From June 10 Science by Elizabeth Culatta:
From the moment the announcement of a 1-meter-tall ancient human nicknamed “the hobbit” shocked the world in 2004, supporters and sceptics alike have longed for more fossils. After the first burst of discoveries, the team kept digging, at the original find site and at other sites in Southeast Asia. But they found no human fossils—until now. This week the team announces [in Nature] that they have found specimens of a tiny hominin at a site called Mata Menge on the Indonesian island of Flores, 74 kilometers from the hobbit’s home in Liang Bua Cave. The haul is meager—a fragment of jaw and isolated teeth—but the fossils’ diminutive size suggests they belong to the hobbit’s species, Homo floresiensis, or a precursor to it. They are securely dated to 700,000 years ago, hundreds of thousands of years earlier than the hobbit—and they are about 20% smaller. To many researchers, the finds suggest that a lineage of tiny humans evolved on Flores, emerging surprisingly soon after H. erectus, their likely ancestor, arrived about 1 million years ago.
There have been nay-sayers about the original fossils, now dated to about 60,000 years ago about whether they could have been pathologically afflicted modern humans, but now those doubts are put to rest. The phenomenon of evolved miniaturization in response to the limited resources of an island is well known and reinforced by the presence of fossils of dwarf elephants on Flores (as well as giant rats, freshwater crocodiles, and carnivorous Komodo dragons). The vision of a tropical island populated by three foot “hobbits” for approaching a million years captures the imagination.
What would it be like to suddenly be transported back 500-thousnd years to live among the hobbits?
This blog is on very firm footing in considering that the central arena of human evolution has been in the mind, not the body. Forming the defining mental core of all our many hominin forebear species is their basic foundation (or “bauplan”) of the unique structure of their collective mind.
This blog has revealed the quality of our ancestor’s consciousness, that lives on buried as the submerged continent of what Carl Jung called our “collective unconscious,” in modern humans. But the word “unconscious” is misleading in this context. Just because we are not aware of this vast majority of our six-million year mental legacy of hominin evolution, that doesn’t mean we do not experience the consciousness of it. Neuro-physiologist Antonio Damasio correctly defines consciousness as “the feeling of what happens” in a book bearing that title (1999). Animals are obviously conscious of their perceptions and their emotional responses to them: they clearly feel what happens to them as do we.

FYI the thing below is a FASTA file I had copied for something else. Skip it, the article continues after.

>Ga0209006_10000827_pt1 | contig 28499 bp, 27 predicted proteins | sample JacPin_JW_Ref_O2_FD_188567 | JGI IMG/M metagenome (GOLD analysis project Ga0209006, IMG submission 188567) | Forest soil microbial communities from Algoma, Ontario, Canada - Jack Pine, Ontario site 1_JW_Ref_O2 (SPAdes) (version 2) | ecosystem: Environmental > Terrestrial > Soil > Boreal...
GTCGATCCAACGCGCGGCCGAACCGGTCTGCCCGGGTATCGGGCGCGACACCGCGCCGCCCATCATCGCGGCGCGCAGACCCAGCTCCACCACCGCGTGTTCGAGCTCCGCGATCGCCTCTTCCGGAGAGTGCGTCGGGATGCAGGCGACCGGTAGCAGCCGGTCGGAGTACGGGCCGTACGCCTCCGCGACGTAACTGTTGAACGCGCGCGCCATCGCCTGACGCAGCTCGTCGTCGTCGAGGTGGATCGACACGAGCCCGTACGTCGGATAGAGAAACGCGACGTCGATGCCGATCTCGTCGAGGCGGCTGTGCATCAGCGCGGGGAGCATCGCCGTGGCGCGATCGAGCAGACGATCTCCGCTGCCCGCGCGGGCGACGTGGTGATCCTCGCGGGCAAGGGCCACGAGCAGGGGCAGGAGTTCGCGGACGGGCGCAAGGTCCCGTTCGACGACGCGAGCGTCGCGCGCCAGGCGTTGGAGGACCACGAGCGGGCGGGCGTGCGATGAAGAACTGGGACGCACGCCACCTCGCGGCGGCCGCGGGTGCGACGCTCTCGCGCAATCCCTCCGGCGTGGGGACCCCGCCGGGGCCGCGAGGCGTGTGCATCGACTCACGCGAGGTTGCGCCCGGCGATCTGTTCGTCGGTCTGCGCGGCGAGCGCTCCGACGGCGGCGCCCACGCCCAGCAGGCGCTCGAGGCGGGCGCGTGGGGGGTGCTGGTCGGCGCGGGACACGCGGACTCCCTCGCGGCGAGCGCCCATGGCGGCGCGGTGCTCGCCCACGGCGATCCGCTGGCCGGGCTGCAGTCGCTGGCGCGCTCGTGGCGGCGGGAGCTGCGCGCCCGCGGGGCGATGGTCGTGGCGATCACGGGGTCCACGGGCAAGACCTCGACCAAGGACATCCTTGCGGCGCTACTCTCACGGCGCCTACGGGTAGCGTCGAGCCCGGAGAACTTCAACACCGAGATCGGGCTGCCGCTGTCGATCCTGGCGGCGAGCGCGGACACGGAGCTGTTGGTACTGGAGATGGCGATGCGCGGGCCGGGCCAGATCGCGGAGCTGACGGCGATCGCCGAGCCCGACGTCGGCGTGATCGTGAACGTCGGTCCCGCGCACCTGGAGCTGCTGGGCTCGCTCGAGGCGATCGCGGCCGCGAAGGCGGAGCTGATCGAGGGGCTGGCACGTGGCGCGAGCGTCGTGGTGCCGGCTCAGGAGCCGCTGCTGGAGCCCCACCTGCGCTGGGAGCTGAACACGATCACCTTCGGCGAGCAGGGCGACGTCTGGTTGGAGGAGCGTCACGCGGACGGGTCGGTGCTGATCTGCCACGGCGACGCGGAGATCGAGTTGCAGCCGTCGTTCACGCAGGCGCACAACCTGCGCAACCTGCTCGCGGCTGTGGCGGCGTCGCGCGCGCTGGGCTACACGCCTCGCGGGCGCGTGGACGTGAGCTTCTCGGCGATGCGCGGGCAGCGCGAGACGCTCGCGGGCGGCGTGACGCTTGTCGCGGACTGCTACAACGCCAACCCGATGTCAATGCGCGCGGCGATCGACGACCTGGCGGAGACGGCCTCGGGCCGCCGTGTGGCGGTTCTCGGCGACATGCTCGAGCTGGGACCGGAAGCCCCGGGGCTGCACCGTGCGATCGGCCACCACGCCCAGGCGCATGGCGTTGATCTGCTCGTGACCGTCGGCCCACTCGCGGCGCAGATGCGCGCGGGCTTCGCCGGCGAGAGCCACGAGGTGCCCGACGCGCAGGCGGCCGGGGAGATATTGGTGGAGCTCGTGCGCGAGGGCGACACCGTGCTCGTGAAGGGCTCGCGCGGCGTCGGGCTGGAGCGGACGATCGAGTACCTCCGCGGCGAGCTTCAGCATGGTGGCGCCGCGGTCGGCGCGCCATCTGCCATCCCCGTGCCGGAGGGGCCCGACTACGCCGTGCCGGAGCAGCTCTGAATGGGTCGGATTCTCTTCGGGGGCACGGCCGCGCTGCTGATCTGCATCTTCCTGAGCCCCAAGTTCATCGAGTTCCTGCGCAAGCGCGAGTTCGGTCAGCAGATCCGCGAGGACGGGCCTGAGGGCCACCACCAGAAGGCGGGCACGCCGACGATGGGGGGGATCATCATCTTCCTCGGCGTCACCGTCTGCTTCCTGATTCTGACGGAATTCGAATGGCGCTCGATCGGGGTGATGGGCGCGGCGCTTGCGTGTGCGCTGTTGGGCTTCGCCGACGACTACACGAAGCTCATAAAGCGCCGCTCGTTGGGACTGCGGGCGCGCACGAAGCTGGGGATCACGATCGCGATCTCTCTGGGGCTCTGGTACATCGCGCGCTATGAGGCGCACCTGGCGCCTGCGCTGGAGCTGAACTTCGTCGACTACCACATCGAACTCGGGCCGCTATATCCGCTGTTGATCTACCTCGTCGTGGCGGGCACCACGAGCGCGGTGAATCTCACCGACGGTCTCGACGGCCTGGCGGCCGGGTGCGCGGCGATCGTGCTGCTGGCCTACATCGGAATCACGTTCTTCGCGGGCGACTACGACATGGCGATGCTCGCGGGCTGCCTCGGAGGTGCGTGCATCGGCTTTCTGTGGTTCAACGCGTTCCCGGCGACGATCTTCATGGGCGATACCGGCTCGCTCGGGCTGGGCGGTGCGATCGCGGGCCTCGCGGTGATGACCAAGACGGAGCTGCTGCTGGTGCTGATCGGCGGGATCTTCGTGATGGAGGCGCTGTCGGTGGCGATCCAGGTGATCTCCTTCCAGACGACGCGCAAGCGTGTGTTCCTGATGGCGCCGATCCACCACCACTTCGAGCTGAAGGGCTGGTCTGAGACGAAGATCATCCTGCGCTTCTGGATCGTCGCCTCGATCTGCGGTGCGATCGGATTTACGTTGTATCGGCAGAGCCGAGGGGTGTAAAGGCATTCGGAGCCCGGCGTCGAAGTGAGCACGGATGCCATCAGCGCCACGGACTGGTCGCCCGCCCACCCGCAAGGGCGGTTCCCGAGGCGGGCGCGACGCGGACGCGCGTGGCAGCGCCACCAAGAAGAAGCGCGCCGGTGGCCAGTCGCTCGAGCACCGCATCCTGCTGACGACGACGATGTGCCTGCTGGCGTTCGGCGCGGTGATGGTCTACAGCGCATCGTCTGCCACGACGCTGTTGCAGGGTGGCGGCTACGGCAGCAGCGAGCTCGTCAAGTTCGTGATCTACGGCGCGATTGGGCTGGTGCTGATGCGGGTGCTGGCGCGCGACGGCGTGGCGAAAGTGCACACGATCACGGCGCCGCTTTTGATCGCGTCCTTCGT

The reason that we are unaware of our “old-mind” is fundamentally different from the classical Freudian repression into “unconsciousness” of the threatening urges of our primate id. In modern humans, our new, ego-oriented mind is not aware of this old, long evolved mind by virtue of the fact that it is fundamentally a collective consciousness in which we are all immersed like fish, unaware of the common mental water in which we swim. The old-mind is a purely social consciousness with collective instincts for justice (right & wrong), which, from the very beginning, have always been the very essence and emblem of our noble tribe. Although we are not aware of it, we are intimately engaged within this ubiquitous experience (consciousness) that, minute by minute, guides and structures all our behavior, including our thinking.
So, if you were all of a sudden transported back to the island of Flores 500,000 years ago, you would be immersed within the core (soul) of who you now feel your deepest self to be; You would be sublimely nestled within the same oceanic being within which our tribe has dwelt with one another as a single ageless, spiritual organism up through the mists of time, and what is more, you would be living in this tropical Eden.